Decentralization, Performance Evaluation and Government Performance
52 Pages Posted: 18 Jul 2008
Date Written: July 18, 2008
In order to improve the organizational performance of governmental entities, there has been a tendency in many countries to introduce management reforms that are believed to prevail in private companies. The term 'NPM' (New Public Management) was coined to label these reforms. NPM stresses - among many other things - that public services have to be rationalized and emphasis put on quantification as a means of demonstrating achievements (efficiency gains, new levels of performance) and of holding responsible people accountable. In the Netherlands, many municipalities have adopted NPM reforms.
This paper considers the results of these NPM reforms. In particular, it focuses on two reforms: the decentralization of decision making authority to middle managers and the greater emphasis on accounting criteria for performance evaluation. This research explores whether managers are indeed motivated by such measures using a contingency-type approach.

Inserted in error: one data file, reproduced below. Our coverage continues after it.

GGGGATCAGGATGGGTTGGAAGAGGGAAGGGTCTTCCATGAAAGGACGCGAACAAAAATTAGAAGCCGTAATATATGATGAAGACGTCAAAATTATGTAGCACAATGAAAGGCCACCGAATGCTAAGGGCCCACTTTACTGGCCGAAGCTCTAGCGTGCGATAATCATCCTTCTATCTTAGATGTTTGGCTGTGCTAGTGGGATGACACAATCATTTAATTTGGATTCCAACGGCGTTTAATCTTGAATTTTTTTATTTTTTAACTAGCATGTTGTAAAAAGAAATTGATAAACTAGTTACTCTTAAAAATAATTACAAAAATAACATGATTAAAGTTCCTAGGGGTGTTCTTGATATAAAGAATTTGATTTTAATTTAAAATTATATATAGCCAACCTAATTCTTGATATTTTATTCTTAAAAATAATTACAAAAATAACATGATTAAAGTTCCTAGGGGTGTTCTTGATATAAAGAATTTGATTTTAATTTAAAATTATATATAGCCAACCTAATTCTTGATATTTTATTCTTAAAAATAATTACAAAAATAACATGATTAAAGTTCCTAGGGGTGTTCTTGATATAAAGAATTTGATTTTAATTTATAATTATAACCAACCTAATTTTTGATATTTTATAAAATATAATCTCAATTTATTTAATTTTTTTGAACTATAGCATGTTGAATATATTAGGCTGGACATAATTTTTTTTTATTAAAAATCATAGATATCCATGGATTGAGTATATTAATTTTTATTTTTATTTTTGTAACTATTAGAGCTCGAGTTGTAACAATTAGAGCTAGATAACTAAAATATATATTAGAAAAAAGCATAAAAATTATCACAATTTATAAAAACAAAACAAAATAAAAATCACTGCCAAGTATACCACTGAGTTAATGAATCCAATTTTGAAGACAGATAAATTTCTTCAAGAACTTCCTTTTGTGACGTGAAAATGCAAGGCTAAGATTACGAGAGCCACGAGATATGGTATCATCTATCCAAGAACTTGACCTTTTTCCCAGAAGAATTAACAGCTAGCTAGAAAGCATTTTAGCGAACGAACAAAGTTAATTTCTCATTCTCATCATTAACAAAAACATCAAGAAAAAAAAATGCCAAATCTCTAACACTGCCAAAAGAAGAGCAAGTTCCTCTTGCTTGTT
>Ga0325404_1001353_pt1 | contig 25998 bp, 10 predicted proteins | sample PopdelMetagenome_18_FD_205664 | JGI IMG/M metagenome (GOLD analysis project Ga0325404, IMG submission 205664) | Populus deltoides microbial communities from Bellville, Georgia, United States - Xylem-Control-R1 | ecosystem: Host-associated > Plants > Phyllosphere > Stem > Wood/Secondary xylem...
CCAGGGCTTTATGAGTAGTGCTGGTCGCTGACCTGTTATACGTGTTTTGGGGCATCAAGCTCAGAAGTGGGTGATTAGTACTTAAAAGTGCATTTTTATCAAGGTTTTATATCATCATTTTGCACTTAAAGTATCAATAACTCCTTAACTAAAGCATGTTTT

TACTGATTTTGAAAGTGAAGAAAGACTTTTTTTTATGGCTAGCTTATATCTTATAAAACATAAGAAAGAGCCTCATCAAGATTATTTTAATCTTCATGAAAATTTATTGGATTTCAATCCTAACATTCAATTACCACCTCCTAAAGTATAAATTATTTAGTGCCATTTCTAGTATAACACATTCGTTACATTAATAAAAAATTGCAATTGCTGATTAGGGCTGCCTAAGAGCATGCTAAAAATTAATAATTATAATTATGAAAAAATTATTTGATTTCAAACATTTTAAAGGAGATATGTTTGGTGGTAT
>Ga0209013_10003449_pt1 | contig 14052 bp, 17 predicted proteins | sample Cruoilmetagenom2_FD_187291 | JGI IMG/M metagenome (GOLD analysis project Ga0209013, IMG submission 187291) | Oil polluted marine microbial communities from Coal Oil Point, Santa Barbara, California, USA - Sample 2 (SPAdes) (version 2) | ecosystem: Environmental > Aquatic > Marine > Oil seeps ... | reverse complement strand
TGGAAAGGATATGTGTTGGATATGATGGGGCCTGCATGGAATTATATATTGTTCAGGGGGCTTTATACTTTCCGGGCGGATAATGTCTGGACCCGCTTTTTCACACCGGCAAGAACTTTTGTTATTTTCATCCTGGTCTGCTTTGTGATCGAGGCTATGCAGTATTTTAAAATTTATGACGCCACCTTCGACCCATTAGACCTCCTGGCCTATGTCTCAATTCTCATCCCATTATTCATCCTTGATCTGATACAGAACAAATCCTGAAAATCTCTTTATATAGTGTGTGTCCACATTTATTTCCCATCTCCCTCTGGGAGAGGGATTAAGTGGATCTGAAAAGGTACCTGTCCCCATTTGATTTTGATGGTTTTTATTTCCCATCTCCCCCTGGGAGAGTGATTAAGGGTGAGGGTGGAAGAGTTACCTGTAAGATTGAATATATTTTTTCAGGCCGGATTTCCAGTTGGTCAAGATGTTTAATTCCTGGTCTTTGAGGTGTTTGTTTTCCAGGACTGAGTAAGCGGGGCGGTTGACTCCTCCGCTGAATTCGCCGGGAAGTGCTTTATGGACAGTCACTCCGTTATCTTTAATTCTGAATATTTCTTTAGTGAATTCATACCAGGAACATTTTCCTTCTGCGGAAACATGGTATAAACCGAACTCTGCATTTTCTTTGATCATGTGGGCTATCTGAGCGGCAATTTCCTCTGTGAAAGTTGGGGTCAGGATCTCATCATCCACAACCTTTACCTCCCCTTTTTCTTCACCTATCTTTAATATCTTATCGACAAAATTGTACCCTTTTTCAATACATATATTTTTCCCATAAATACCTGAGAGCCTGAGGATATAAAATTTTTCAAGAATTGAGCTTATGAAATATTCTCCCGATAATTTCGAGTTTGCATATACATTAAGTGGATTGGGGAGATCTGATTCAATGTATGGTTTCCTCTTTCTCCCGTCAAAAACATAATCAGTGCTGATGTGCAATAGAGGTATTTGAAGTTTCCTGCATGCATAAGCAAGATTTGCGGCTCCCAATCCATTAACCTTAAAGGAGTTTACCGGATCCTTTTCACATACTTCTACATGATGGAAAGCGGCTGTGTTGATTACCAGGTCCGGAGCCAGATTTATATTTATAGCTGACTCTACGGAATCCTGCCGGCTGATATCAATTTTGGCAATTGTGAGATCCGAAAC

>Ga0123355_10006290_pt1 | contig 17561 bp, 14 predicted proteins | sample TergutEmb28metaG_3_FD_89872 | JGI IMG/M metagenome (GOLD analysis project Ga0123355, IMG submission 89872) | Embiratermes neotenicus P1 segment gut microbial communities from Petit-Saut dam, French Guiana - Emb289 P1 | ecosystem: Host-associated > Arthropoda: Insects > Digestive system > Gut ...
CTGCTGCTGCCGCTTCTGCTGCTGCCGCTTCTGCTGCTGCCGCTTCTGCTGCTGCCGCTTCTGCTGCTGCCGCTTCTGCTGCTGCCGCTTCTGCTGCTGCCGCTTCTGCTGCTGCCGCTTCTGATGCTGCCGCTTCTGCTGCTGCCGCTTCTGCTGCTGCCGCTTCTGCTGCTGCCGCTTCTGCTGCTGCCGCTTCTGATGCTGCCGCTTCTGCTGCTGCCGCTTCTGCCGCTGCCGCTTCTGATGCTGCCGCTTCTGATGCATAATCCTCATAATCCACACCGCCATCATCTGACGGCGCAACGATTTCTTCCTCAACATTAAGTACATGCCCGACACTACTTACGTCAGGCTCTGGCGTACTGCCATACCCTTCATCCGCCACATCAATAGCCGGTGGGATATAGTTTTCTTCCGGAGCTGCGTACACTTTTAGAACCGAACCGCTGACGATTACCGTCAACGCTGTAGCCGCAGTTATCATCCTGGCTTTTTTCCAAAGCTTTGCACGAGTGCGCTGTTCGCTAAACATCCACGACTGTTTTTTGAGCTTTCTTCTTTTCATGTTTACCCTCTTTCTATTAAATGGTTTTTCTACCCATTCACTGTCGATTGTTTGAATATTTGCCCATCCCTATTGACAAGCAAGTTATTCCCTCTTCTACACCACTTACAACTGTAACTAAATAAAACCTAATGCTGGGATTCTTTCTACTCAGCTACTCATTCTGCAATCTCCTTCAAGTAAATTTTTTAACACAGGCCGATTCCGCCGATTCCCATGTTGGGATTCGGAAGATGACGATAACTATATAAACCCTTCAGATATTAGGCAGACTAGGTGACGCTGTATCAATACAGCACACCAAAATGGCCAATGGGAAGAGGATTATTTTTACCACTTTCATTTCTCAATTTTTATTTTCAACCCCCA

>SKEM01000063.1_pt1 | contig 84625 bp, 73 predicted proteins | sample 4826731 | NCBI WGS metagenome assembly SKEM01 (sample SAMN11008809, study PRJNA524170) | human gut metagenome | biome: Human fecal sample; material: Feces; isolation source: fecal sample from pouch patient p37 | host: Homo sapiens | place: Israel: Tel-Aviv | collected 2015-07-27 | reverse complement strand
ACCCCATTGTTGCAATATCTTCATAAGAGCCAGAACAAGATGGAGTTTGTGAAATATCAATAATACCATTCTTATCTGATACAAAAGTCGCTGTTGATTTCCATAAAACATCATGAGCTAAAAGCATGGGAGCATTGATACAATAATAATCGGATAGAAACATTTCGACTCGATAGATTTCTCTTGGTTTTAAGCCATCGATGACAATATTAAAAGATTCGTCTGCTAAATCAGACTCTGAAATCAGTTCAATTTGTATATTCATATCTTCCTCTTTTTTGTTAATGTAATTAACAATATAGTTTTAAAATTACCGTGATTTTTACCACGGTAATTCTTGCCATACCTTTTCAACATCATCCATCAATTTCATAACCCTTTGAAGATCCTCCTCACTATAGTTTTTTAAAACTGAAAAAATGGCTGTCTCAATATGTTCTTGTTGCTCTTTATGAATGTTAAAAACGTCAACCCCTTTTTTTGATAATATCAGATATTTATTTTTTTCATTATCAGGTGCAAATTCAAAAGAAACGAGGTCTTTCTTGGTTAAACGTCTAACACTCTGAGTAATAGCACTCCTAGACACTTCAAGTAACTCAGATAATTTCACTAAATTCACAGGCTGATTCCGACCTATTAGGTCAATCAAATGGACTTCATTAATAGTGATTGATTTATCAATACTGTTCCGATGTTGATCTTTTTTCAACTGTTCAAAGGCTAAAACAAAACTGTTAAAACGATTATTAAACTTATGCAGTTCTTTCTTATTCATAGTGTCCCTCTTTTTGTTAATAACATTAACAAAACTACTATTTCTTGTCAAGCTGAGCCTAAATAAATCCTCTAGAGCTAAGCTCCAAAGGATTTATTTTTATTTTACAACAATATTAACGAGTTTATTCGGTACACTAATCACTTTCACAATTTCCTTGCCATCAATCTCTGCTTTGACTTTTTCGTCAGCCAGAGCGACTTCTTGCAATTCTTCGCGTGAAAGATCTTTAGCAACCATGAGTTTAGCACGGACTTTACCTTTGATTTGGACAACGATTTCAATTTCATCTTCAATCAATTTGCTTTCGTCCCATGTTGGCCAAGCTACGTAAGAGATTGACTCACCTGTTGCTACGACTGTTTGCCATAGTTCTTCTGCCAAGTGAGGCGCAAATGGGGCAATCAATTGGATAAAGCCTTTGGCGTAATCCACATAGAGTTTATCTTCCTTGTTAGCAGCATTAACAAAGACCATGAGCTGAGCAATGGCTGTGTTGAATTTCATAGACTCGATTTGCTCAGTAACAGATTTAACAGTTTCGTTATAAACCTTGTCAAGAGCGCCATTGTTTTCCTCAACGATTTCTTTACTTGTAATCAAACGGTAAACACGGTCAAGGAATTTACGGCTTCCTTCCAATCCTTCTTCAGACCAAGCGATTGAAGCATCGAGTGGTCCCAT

In this paper, the survey data (214 observations) are analyzed by using Partial Least Squares (PLS). The analysis shows that the performance evaluation system of municipal departments is hardly related to the level of decentralization. Furthermore, it is shown that the effect of the use of accounting performance measures for evaluation purposes on the performance is moderated by the level of environmental uncertainty: the use of these accounting criteria results in more goal clarity at higher levels of uncertainty. However, we also found that managers are more concerned about their performance evaluation in these circumstances. These findings confirm the claim of Hartmann (2000) that environmental uncertainty may have multiple effects. Organic processes are found to be an important moderator: especially open communication increases the positive effects of using accounting performance measures at higher levels of environmental uncertainty and it mitigates the negative effects. The use of objective nonfinancial indicators (such as indicators expressing the quality of services) overall has a positive effect. For the use of subjective nonfinancial indicators we found opposite effects. Finally, we show that goal clarity of the managers and agreement on evaluation criteria are positively related to the performance of municipal departments.
Keywords: Qualitative analysis, Partial Least Squares, Reliance on Accounting Performance Measures (RAPM), Environmental Uncertainty
JEL Classification: M40, M46, M41, M47, M48, L23
Suggested Citation: Suggested Citation
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